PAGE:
GM goats for Brazil

Brazilian and UC Davis scientists James Murray and Elizabeth Maga are teaming up to develop a herd of genetically modified dairy goats, whose milk could protect against diarrhea, a major killer of the children around the world.

The goats will produce the human enzyme lysozyme, a natural anti-bacterial substance found in tears, saliva and human breast milk. The team plans to establish the herd in Brazil within two years and hopes to begin human trials with the genetically enhanced goats’ milk within three to five years.

The new project, funded with a $3.1 million grant from Brazil’s Ministry of Science and Technology, is lead by Aldo Lima, professor and director of the Clinical Research Unit and Institute of Biomedicine at the Federal University of Ceará, in Forteleza, Brazil.

Goat pictureDuring the past 10 years, Maga and Murray have developed a herd of genetically modified dairy goats at UC Davis and studied how the beneficial properties of human milk might be introduced into the milk of dairy goats. In a paper published last year in the Journal of Nutrition, they showed that pigs fed with milk from the GM goats were better able to resist bacterial infection.

Their research has shown that dairy goats can be genetically engineered to carry the human gene that causes them to produce elevated levels of lysozyme in their milk. Furthermore, they have shown that pigs that were fed the lysozyme-rich milk were better able to fend off bacterial infections than were those animals that were fed goats’ milk that did not contain the human enzyme.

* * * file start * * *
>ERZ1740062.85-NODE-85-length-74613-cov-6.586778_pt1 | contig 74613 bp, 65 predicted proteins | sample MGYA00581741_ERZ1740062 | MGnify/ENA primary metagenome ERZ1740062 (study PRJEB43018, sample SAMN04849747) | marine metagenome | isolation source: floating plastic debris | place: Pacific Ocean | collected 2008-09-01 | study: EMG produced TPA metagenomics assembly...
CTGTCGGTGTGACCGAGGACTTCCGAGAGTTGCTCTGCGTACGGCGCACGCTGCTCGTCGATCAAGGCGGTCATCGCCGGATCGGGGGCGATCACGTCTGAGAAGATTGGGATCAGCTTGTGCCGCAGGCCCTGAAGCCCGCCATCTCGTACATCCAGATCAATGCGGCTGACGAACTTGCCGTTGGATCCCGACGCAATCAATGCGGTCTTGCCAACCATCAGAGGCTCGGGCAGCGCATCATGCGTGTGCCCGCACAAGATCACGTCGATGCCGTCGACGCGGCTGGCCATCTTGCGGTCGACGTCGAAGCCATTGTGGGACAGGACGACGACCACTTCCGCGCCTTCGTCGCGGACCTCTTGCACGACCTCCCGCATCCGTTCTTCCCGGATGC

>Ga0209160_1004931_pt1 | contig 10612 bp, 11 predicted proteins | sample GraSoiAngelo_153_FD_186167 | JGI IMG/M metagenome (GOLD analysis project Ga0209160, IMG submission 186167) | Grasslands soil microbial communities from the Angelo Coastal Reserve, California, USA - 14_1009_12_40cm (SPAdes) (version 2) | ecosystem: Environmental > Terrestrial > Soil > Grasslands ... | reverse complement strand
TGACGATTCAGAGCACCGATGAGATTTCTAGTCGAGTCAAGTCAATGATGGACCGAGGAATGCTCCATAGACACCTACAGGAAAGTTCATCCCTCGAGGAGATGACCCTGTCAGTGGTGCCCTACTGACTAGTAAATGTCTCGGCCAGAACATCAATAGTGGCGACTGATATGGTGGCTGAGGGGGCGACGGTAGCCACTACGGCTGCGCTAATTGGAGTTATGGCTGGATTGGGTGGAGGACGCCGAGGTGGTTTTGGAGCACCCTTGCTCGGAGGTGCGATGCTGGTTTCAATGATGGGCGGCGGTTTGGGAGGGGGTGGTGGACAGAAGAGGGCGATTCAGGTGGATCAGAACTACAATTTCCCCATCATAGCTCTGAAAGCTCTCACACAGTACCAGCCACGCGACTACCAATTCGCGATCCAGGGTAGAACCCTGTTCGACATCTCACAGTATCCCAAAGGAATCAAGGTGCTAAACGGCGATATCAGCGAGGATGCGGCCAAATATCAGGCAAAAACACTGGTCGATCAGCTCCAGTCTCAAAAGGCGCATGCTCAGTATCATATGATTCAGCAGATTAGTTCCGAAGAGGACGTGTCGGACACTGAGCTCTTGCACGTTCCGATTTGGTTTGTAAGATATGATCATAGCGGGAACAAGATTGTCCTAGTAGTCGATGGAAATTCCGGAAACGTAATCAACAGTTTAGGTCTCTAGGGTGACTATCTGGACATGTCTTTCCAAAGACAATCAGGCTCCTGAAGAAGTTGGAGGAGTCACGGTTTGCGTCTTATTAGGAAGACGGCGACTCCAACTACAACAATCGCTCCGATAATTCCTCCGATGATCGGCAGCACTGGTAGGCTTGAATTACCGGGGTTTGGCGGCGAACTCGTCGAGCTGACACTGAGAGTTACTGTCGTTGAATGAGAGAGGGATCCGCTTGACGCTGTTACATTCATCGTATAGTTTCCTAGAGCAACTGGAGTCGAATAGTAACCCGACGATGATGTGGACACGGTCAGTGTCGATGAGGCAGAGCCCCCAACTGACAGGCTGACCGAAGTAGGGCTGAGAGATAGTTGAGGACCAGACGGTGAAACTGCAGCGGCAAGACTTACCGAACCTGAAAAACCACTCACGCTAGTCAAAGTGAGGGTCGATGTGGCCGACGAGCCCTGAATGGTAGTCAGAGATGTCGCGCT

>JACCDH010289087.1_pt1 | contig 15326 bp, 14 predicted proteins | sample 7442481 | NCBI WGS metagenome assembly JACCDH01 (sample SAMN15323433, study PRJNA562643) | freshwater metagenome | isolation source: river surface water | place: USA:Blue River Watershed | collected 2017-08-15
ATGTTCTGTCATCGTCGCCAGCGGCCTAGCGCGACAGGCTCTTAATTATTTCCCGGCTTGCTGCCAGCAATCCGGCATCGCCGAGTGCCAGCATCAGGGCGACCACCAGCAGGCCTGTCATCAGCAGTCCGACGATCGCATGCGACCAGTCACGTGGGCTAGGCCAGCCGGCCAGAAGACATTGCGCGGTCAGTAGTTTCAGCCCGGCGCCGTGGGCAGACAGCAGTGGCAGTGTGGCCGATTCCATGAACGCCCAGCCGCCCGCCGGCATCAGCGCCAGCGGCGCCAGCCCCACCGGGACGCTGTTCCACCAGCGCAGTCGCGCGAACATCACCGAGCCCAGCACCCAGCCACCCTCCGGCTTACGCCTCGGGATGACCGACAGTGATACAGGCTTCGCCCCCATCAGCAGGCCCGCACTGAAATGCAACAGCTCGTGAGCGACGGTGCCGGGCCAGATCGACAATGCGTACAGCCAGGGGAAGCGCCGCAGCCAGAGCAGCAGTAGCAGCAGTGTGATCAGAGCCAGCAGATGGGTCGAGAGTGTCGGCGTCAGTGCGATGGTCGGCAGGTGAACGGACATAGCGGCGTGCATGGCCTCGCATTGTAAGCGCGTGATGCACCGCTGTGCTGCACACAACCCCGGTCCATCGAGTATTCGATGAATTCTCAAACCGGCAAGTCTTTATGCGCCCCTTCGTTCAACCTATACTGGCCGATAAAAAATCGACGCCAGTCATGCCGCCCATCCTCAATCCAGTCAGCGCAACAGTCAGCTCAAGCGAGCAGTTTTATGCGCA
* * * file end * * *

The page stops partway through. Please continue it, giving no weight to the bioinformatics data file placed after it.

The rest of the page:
“We all consume lysozyme in our saliva every time we swallow,” Murray said. “By increasing lysozyme levels in goats’ milk, we are simply providing more of a healthful protein that poses no toxic or allergenic problems.”

Providing the bridge between the scientists in Brazil and the United States are two former UC Davis animal science graduates and postdoctoral fellows, Marcelo Bertolini and his wife, Luciana Bertolini, both now faculty members at the University of Forteleza.

The long-term goal for the project, which would require renewed funding after three years, is to determine whether the lysozyme-rich goats’ milk offers a safe and efficient method for preventing and treating diarrheal diseases in people. After extensive studies in the lab and using animal models, the goats’ milk carrying enhanced levels of lysozyme would be provided to children from some of the Brazilian communities that are plagued by diarrheal diseases.

Full press release here.

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